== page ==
MATERIALS AND METHODS
If not indicated otherwise, reagents were obtained from Sigma-Aldrich (Seelze, Germany). Recombinant human leptin was obtained from R & D Systems (Wiesbaden, Germany).
Isolation of human NK cells from blood donors and human subjects.
Leukocyte filters from blood donors were obtained from the Institute for Transfusion Medicine, Hannover Medical School, Hannover, Germany, and reversely flushed with PBS, and the cell suspension was subjected to Ficoll gradient (Biocoll; Biochrom, Berlin, Germany) centrifugation. Either the peripheral blood mononuclear cells (PBMC) were collected from the interphase and cultured for further analysis or NK cells were isolated by magnetic-activated cell sorting using the negative NK cell isolation kit from Miltenyi Biotec (Bergisch Gladbach, Germany), following the manufacturer's instructions. Informed consent was obtained from all participants, and the study was approved by the ethics committee of the Hannover Medical School. Furthermore, whole blood samples were taken from four normal-weight (mean BMI: 20.28–24.51) and four obese (mean BMI: 35.06–42.53) humans. The blood samples were heparinized, and PBMC and NK cells were isolated in the same manner as described above.
Animal studies were approved by the Institutional Animal Care and Use Committee of Beth Israel Deaconess Medical Center. Mice were kept under 14:10-h light-dark cycles at constant temperature (22°C) with free access to food and water.
Cell culture, NK cells, and 3T3-L1 cells.
NK cells were cultured in RPMI 1640 supplemented with 10% FBS, 100 U/ml penicillin, 100 μg/ml streptomycin, 2 mM l-glutamine, and 1 mM sodium pyruvate (Biochrom, Berlin, Germany) at 37°C in a humidified atmosphere with 5% CO2 and IL-2 (50 U/ml IL-2; Eurocetus, Amsterdam, The Netherlands) at a density of 1 × 106/ml. NK cells were stimulated with recombinant human leptin (1–100 nM) or vehicle only as control and harvested at the indicated time points. In cases where intracellular staining for cytokines was performed, brefeldin A was added 1 h after the beginning of cell stimulation to inhibit cytokine secretion. 3T3-L1 cells were grown in DMEM-high glucose (Gibco-Invitrogen, Carlsbad, CA) with 10% bovine calf serum (Hyclone; Thermo Fisher Scientific, Waltham, MA). Two days after confluence, differentiation was induced with 800 nM insulin, 1 μM dexamethasone, and 0.5 mM 3-isobutyl-1-methylxanthine in DMEM-high glucose with 10% FBS (Atlas Biological, Fort Collins, CO) for 3 days, followed by 2 days with 800 nM insulin and 1 μM dexamethasone. Adipocyte cell culture supernatants were collected from mature adipocytes 7 days after induction, stored at −80°C, and sterile-filtered before use. Isolated PBMCs were incubated in regular cell culture media or adipocyte cell culture supernatants for 24 h and analyzed by flow cytometry.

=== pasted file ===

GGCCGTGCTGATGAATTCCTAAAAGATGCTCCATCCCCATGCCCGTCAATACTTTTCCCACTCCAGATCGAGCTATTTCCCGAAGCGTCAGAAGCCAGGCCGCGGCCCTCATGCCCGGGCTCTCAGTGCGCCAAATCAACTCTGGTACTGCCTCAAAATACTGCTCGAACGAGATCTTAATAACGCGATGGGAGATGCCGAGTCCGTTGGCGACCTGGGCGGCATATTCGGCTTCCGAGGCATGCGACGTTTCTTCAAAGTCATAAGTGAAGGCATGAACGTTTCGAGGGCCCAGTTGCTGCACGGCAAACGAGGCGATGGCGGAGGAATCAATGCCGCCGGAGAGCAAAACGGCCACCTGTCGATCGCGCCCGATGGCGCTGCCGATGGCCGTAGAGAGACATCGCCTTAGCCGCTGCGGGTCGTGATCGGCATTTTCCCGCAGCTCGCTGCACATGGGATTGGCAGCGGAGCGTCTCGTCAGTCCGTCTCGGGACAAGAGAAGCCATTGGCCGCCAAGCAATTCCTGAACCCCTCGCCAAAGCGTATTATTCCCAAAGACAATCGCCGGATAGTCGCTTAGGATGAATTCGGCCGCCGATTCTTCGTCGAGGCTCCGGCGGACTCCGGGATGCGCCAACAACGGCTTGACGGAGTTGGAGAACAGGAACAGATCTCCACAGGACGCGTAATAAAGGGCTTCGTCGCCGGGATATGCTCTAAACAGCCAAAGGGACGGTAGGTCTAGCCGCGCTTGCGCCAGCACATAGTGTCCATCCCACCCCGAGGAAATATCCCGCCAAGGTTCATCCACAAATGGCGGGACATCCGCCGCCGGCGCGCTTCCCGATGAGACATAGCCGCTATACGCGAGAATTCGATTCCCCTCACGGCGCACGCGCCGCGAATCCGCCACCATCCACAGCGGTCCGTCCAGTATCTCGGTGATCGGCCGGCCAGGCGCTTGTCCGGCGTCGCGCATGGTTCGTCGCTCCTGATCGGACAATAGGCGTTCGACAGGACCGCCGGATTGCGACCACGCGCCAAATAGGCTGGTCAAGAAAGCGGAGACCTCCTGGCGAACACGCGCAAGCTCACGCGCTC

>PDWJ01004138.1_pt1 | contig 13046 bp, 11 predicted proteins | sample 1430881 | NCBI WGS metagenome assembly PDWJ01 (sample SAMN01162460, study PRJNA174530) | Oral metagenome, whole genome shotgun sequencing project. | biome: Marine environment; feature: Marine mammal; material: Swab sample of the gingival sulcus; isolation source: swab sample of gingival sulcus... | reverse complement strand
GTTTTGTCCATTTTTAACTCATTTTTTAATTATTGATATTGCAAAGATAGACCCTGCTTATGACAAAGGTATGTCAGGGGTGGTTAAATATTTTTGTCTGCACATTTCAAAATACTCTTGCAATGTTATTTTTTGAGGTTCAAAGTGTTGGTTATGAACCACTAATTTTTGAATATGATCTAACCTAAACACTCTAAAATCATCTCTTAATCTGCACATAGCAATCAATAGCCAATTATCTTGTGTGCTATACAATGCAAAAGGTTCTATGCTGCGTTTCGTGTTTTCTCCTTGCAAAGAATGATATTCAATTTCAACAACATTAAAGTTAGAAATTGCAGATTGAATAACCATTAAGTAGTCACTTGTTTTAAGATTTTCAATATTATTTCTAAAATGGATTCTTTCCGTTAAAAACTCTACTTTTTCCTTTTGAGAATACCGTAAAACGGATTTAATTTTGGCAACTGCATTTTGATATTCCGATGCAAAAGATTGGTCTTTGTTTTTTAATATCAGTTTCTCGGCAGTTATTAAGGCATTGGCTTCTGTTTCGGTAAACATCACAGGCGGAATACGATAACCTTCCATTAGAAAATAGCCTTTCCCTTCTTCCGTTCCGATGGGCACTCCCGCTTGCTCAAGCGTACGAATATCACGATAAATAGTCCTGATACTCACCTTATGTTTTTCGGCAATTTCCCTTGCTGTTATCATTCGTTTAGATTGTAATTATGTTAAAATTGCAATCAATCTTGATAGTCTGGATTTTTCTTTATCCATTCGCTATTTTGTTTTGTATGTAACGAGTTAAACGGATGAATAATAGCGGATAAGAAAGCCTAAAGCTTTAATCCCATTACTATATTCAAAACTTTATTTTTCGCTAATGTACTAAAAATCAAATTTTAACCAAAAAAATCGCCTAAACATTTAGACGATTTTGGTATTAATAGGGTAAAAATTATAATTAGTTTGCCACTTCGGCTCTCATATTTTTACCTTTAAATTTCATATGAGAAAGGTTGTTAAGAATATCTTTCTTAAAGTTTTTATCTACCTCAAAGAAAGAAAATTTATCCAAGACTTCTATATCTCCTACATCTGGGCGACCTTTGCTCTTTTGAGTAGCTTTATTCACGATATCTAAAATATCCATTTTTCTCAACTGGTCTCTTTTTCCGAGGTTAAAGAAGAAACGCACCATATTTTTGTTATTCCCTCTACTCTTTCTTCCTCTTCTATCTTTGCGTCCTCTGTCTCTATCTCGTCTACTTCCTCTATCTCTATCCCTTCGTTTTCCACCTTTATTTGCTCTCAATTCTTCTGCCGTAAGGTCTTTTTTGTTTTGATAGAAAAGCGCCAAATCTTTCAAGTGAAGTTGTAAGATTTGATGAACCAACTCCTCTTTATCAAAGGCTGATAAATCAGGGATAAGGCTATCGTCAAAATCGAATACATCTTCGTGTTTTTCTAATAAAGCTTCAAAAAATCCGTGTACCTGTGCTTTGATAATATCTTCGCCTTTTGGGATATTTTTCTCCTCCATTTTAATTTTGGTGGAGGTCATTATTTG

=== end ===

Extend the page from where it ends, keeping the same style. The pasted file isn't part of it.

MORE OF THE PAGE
Extracellular and intracellular staining for flow cytometric analysis.
The following antibodies were used to detect extracellular surface marker: CD3 conjugated with phycoerythrin (CD3-PE; SK7), CD3 conjugated with phycoerythrin Cy7 (PE-Cy7; SK7), CD16 conjugated with CD16-peridinin chlorophyll protein complex-Cy 5.5 (3G8), CD56 conjugated with allophycocyanin (APC; CD56-APC, NCAM16.2), and CD20 conjugated with APC-H7 (L27), CD69-PE (L78), CD107a-FITC (H4A3), CD178-biotin (NOK-1), anti-tumor necrosis factor-related apoptosis-inducing ligand (TRAIL)-PE (RIK-2), PerCP-Cy 5.5 streptavidin (BD Pharmingen, Heidelberg, Germany), and Ob-R conjugated with carboxyfluorescein diacetate succinimidyl ester (CFSE; Ob-R-CFSE) (clone no. 52263; R & D Systems). Cells were stained in 96-well plates, and 1 × 106 PBMC and 250,000 NK cells/sample were used. For extracellular staining cells were washed once with PBS-1% BSA, and Pentaglobin (Biotest; Pharma, Dreieich, Germany) was added as an Fc-blocker against nonspecific binding. Cells were labeled with the indicated antibodies at 4°C for 15 min, washed twice with PBS-1% BSA, resuspended in 250 μl of PBS-1% BSA, and analyzed in a BD FACSCanto using the BD FACSDiva Software (BD Biosciences, Heidelberg, Germany). For intracellular staining the following antibodies were used: granzyme A conjugated with fluorescein isothiocyanate (FITC; granzyme A-FITC) (CB9), perforin-PE (d69), and anti-interferon γ (IFNγ; PE-Cy7) (4S.B3) (BD Pharmingen). After staining for extracellular markers as described above, the cells were incubated in PBS-4% paraformaldehyde for 10 min at room temperature. Cells were washed with PBS-0.1% saponine-0.01 M HEPES and labeled with the indicated antibodies for 30 min at 4°C. After two washes with PBS-1% BSA, cells were resuspended in 250 μl PBS-1%BSA, and flow cytometry was performed as described above.